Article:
Sonar could be giving whales the 'bends'

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The bones of beached whales show signs of decompression sickness - the "bends" suffered by deep-sea divers - which scientists believe could explain why some sea mammals are stranded en masse.

The bones of beached whales show signs of decompression sickness - the "bends" suffered by deep-sea divers - which scientists believe could explain why some sea mammals are stranded en masse.

A study of the skeletons of sperm whales has found that many of them suffered from a type of bone damage normally associated with the bends, when bubbles of nitrogen form in the blood causing pain and distress.

The findings lend support to the theory that loud underwater noises produced during naval exercises using submarine sonar could startle whales and dolphins and cause them to surface more rapidly than they would normally.

For years, marine biologists have believed that sea mammals are somehow immune to decompression sickness but the latest study, published in the journal Science, forms part of a growing body of evidence suggesting this is not the case.

Michael Moore and Greg Early, of the Woods Hole Oceanographic Institution in Massachusetts, found extensive damage, called osteonecrosis, to the bones of stranded sperm whales.

They suggest that this could support the idea that sea mammals in general are vulnerable to becoming stranded when they are startled into rising too soon from a deep dive.

"The long-held dogma of complete immunity to decompression sickness in marine mammals should be revisited," the scientists say. "It therefore appears that sperm whales may be neither anatomically nor physiologically immune to the effects of deep diving," they say.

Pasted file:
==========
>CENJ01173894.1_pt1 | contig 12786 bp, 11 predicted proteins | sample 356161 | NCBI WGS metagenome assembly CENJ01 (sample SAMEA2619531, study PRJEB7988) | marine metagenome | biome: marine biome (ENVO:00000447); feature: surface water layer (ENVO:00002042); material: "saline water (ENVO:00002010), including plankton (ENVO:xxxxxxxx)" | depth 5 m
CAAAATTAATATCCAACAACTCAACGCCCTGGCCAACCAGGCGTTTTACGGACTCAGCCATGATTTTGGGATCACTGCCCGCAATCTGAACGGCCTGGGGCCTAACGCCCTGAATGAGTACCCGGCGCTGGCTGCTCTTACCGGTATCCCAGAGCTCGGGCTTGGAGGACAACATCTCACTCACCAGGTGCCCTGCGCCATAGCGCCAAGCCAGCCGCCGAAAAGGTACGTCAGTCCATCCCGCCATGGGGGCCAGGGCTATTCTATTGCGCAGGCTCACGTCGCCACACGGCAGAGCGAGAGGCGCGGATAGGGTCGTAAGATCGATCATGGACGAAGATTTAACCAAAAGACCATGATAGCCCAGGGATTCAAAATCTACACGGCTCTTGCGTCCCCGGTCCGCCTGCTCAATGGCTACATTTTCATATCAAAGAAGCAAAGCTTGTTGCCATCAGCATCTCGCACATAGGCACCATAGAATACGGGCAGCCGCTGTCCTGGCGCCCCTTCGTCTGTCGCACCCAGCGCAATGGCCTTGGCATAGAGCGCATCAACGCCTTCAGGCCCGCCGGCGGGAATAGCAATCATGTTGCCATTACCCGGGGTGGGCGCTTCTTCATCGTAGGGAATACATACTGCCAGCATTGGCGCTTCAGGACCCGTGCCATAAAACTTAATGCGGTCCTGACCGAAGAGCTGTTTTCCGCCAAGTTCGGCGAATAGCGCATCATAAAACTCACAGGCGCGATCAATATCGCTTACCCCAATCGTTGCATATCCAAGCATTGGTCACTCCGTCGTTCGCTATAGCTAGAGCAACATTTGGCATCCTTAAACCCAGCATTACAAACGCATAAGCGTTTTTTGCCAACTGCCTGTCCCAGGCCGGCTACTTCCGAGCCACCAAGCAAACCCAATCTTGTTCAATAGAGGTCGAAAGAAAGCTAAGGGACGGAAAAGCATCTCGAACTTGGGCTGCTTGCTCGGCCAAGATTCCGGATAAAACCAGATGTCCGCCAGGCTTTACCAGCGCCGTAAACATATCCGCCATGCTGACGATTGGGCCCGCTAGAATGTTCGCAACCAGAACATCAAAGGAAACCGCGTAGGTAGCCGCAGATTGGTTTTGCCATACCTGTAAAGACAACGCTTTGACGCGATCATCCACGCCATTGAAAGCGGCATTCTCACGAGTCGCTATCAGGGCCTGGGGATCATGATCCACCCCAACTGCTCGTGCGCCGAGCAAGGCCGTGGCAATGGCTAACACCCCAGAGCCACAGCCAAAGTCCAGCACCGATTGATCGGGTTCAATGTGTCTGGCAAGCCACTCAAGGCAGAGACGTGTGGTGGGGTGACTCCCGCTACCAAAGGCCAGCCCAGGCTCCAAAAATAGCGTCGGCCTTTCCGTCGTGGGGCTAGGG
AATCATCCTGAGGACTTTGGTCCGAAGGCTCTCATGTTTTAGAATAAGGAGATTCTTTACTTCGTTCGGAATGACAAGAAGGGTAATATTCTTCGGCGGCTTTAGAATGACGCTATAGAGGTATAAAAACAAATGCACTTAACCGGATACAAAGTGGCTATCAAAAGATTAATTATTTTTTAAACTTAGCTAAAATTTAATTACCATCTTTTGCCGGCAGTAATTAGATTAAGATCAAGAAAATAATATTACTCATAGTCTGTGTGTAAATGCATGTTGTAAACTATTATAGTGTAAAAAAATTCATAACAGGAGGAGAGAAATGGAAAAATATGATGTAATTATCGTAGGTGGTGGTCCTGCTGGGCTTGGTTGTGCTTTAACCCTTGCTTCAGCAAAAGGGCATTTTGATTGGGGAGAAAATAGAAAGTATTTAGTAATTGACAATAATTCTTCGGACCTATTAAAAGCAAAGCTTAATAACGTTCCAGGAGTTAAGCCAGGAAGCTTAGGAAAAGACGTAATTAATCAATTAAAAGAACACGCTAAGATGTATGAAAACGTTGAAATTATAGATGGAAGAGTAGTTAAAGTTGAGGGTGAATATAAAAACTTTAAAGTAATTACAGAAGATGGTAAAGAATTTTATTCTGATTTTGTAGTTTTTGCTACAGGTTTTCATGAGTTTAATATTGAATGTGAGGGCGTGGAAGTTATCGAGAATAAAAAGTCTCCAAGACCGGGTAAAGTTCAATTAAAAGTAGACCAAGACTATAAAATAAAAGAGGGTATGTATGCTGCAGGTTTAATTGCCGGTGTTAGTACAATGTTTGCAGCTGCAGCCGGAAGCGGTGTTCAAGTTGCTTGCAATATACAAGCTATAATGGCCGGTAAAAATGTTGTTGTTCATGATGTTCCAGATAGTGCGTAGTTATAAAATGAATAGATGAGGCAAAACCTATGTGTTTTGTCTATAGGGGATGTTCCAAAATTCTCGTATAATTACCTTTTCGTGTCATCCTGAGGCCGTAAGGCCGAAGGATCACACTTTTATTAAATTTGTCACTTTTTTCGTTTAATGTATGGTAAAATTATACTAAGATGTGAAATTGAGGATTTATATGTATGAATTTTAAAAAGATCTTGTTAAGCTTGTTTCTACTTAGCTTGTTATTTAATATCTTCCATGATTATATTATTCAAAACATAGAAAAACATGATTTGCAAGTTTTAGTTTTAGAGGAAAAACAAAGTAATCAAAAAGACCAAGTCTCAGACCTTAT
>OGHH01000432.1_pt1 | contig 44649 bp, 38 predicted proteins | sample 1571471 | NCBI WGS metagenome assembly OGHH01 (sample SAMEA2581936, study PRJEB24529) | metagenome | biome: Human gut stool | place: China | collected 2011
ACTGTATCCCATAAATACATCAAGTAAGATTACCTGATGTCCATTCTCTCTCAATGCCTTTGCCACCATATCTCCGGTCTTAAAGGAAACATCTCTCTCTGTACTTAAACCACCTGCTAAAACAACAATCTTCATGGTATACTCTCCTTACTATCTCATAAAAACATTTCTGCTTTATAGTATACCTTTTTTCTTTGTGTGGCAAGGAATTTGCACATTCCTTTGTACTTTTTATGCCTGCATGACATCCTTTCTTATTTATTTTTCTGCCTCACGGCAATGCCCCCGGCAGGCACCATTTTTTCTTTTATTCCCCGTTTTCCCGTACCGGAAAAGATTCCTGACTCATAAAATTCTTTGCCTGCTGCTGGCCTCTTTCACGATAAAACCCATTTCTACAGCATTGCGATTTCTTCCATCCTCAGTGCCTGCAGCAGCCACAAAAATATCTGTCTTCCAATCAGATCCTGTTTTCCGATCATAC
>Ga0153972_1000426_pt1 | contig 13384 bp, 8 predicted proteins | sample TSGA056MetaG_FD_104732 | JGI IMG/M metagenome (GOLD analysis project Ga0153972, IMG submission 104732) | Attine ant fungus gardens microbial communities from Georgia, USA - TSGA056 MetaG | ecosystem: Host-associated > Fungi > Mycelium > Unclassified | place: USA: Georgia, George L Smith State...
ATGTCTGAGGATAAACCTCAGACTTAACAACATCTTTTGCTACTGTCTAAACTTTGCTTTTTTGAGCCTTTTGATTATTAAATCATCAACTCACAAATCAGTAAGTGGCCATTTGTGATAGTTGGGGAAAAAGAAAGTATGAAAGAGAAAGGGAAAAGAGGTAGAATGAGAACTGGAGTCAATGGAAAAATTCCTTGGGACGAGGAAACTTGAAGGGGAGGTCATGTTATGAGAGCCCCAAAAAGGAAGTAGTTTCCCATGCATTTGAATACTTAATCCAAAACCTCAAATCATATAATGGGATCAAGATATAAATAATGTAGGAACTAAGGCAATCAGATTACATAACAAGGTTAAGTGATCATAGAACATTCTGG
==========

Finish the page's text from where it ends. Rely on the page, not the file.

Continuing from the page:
Sperm whales can dive more than two miles in the search for their quarry - giant squid - and any sudden rise to the surface could in theory cause dissolved nitrogen to come out of solution as gas bubbles.

If these bubbles form in the tissues they can cause acute pain by pressing against nerves and blocking small blood vessels, resulting in the muscles being starved of oxygen. When this happens in bone, small areas of the tissue can die, leading to the formation of tiny cavities.

Moore and Early studied the bones of stranded whales dating back 111 years and found the sort of cavities associated with the bends.

What was interesting was that some of the skeletons obviously predated the use of submarine sonar and seismic explosions for oil exploration. They suggested therefore that such damage from decompression sickness may be a normal feature of a sperm whale's life, which the animals try to minimise by rising slowly to the surface.

Dr Moore said anything that interfered with this evolved behaviour, such as acoustic signals from a submarine or a seismic explosion from a ship exploring for oil, could disrupt their carefully evolved slow ascent.

"If any acoustic stressors were to override normal behaviour, then they may run the risk of getting acute nitrogen problems which could cause pain and potentially strand them," Dr Moore said.

"This study opens the question that acoustic stressors may be impacting the normal physiology of these animals," he said.

Another team of scientists investigating a mass stranding of beaked whales off the Canaries in 2002 reported last year that all of the animals showed signs of acute decompression sickness in their soft tissues.

Paul Jepson, of the Institute of Zoology in London, who took part in the study, said that discovering signs of decompression sickness in whales suggested a possible reason why strandings were linked with submarine exercises.

"It's still a hypothesis. There are pieces of the jigsaw that are strongly supportive but we don't have everything in the jigsaw that proves it," Dr Jepson said.

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